INTERNATIONAL PROGRAMME ON CHEMICAL SAFETY
WORLD HEALTH ORGANIZATION
TOXICOLOGICAL EVALUATION OF SOME
FOOD COLOURS, ENZYMES, FLAVOUR
ENHANCERS, THICKENING AGENTS, AND
CERTAIN FOOD ADDITIVES
WHO FOOD ADDITIVES SERIES 6
The evaluations contained in this publication were prepared by the
Joint FAO/WHO Expert Committee on Food Additives which met in Rome,
4-13 June 19741
World Health Organization Geneva 1975
1 Eighteenth Report of the Joint FAO/WHO Expert Committee on
Food Additives, Wld Hlth Org. techn. Rep. Ser., 1974, No. 557.
FAO Nutrition Meetings Report Series, 1974, No. 54.
Injection of 1 mg/kg bw i.v. into adult rats as an aqueous
solution resulted in 96% excretion in the bile (Ryan & Wright, 1961).
It has been suggested that the biliary excretion rate is related to
the relative protein-binding properties of the dye in liver and blood
(Priestly & O'Reilly, 1966). It is possible that Yellow 2G is
metabolized in a similar manner to tartrazine which has a structure
related to Yellow 2G (Gaunt et al., 1970; Walker, 1970; Westöö, 1965).
Incubation of Yellow 2G with a buffered bacterial suspension from rat
intestine for four hours at 37° under oxygen-free nitrogen resulted in
38% azo-reduction of the colour (Roxon et al., 1967).
No information available.
Yellow 2G was fed to four groups of 15 male and 15 female rats at
dietary levels of 0, 100, 1000 or 10 000 ppm for 13 weeks. The
colourant was decolourized in the caecum yielding a colourless product
which turned red on exposure to the air. No adverse effects were seen
in the rate of body weight gain, or in the results of haematological
examinations, serum chemistry, renal cell excretion and concentration
tests. No gross or micropathological effects were detected which could
be attributed to the colourant. There were isolated changes of the
weights of kidney, small intestine, adrenal glands and testes in rats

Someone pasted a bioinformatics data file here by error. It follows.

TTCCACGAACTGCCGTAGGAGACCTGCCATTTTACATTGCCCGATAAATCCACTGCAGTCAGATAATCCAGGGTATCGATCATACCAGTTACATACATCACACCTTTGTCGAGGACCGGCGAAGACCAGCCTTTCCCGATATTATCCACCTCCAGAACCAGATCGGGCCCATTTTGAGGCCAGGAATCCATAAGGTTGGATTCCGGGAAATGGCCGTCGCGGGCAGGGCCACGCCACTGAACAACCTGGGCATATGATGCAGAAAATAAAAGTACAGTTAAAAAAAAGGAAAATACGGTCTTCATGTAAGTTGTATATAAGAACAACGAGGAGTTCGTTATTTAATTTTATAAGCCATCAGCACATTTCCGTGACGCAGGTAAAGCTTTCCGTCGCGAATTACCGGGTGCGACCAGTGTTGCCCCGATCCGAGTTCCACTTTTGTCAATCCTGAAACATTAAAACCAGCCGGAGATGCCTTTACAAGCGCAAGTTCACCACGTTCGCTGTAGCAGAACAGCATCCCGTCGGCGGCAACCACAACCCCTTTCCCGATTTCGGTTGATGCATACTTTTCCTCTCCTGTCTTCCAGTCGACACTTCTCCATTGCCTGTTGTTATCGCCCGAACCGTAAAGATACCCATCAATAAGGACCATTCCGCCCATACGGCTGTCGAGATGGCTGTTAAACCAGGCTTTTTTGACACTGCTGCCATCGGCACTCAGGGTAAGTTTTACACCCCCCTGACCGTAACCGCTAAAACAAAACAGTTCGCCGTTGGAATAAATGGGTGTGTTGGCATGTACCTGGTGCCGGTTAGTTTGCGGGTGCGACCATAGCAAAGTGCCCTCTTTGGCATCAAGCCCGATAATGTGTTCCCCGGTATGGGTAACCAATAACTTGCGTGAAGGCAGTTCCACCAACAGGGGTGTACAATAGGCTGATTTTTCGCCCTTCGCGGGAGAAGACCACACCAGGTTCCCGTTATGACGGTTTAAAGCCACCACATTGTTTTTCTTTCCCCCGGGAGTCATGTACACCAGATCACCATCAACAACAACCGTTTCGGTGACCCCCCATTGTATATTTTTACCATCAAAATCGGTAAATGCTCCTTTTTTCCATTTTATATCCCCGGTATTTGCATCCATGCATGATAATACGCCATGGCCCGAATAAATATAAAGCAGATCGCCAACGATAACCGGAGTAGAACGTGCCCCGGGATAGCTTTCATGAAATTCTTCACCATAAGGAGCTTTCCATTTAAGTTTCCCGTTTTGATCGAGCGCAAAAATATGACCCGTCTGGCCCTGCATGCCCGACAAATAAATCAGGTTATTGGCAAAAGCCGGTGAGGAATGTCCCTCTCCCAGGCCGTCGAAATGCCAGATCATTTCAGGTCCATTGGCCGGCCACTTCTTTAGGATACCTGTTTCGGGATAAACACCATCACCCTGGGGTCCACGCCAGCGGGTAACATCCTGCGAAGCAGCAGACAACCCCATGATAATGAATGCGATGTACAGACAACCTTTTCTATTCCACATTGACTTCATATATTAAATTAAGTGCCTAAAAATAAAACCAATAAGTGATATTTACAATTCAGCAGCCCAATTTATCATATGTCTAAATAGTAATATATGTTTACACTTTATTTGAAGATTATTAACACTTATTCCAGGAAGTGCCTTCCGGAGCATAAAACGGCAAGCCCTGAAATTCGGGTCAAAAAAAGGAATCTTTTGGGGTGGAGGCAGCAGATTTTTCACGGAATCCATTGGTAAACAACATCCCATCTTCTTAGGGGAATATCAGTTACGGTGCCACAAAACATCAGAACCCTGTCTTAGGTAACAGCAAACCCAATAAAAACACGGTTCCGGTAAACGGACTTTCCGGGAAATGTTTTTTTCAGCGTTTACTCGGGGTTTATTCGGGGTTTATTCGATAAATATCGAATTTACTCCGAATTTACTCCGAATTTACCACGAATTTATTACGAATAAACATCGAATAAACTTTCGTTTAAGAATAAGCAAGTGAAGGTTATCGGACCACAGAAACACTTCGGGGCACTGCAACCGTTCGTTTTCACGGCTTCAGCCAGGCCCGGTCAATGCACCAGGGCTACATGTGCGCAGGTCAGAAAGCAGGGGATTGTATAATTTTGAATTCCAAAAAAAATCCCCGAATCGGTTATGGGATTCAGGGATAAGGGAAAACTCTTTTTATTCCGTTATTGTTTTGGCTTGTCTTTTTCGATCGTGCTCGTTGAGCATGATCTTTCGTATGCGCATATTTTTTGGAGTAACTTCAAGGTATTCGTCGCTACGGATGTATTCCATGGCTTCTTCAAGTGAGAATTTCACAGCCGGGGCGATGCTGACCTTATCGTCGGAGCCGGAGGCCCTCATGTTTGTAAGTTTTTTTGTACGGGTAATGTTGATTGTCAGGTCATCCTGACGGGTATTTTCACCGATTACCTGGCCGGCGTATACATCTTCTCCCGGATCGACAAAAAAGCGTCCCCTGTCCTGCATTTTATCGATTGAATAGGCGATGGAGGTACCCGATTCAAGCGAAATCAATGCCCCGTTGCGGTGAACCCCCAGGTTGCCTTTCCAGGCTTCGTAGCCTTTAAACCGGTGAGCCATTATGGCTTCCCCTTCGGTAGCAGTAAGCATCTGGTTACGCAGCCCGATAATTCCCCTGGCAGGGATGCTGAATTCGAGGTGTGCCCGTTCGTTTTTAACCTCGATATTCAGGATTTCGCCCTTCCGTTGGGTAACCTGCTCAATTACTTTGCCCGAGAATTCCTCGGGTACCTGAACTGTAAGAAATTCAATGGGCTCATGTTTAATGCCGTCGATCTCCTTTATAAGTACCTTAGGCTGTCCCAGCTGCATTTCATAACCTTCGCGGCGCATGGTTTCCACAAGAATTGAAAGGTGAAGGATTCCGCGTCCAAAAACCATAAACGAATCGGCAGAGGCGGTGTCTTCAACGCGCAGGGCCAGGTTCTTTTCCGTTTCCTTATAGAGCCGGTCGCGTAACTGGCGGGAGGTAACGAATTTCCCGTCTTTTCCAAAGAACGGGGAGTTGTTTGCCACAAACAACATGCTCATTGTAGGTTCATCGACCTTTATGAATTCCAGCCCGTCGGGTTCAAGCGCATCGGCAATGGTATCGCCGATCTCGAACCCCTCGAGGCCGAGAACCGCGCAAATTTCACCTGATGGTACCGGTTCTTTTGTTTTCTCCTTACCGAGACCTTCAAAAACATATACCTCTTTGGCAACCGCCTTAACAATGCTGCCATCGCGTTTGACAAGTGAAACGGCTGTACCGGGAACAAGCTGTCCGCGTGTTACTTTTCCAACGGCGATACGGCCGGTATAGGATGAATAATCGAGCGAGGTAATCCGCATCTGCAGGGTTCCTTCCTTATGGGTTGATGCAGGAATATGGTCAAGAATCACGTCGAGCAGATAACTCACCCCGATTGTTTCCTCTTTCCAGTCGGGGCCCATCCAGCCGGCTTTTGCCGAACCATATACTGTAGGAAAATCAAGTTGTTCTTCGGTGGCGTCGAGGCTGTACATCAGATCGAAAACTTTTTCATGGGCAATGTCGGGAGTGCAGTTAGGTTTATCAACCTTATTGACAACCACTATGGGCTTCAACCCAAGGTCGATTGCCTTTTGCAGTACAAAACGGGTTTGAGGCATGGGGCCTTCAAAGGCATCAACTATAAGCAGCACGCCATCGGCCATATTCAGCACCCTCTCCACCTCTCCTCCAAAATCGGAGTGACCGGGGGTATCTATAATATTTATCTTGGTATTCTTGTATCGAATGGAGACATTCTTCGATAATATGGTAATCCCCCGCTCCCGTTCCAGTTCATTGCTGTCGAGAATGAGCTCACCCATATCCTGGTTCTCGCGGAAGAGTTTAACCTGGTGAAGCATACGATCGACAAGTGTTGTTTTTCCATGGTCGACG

receiving 1000 or 10 000 ppm Yellow 2G but these were not considered
to be related to treatment. The caeca were enlarged in rats fed a diet
containing 10 000 ppm (Gaunt et al., 1970).
Four groups of three pigs of each sex were given Yellow 2G in
doses of 0 (control), 5, 50 or 500 mg/kg/day for 15 weeks. The faeces
of the pigs at the two higher dose levels developed a reddish colour
on exposure to the air, probably due to oxidation of a metabolite of
the colouring. There was an initial diarrhoea lasting one or two days
in half the pigs at the highest dose level. No adverse effects were
seen in the rate of body weight gain, haematology, examination of
urine, organ weights or histopathological examination (Gaunt et al.,
Groups of 48 male and 48 female mice (TF1 strain) were given 0
(control), 30, 300 or 1500 ppm Yellow 2G in the diet for 80 weeks. No
adverse effects were seen on the growth, appearance, or the behaviour
of the animals during the study. Histopathological examination in
progress (Gaunt et al., 1974).
Groups of 48 male and 48 female rats (Wistar strain) were given
diets containing 0 (control), 100, 1000 or 10 000 ppm of Yellow 2G for
two years. No adverse effects were seen on the growth, appearance, or
the behaviour of the animals during the study. Histopathological
examination in progress (Gaunt et al., 1974).
The short-term studies in the rat and pig did not reveal any
serious adverse toxicity. Two long-term studies in the mouse and rat
have been done but the results have not yet been reported. Multi-
generation, embryotoxicity including teratology studies are not
available but have been reported in progress. The metabolism has not
been examined to a satisfactory extent.
Not possible on the data available.
BIBRA (1971) Private communication
Gaunt, I. F. et al. (1971) Fd. Cosmet. Toxicol., 9, 343
Gaunt, I. F. et al. (1974) Fd. Cosmet. Toxicol. (In press)
Priestly, B. G. & O'Reilly, W. J. (1966) J. Pharm. Pharmacol., 18, 41
Roxon, J. J., Ryan, A. J. & Wright, S. E. (1967) Fd. Cosmet. Toxicol.,
Ryan, A. J. & Wright, S. E. (1961) J. Pharm. Pharmacol., 13, 492
Westöö, G. (1965) Acta. Chem. Scand., 19, 1309
Walker, R. (1970) Fd. Cosmet. Toxicol., 8, 659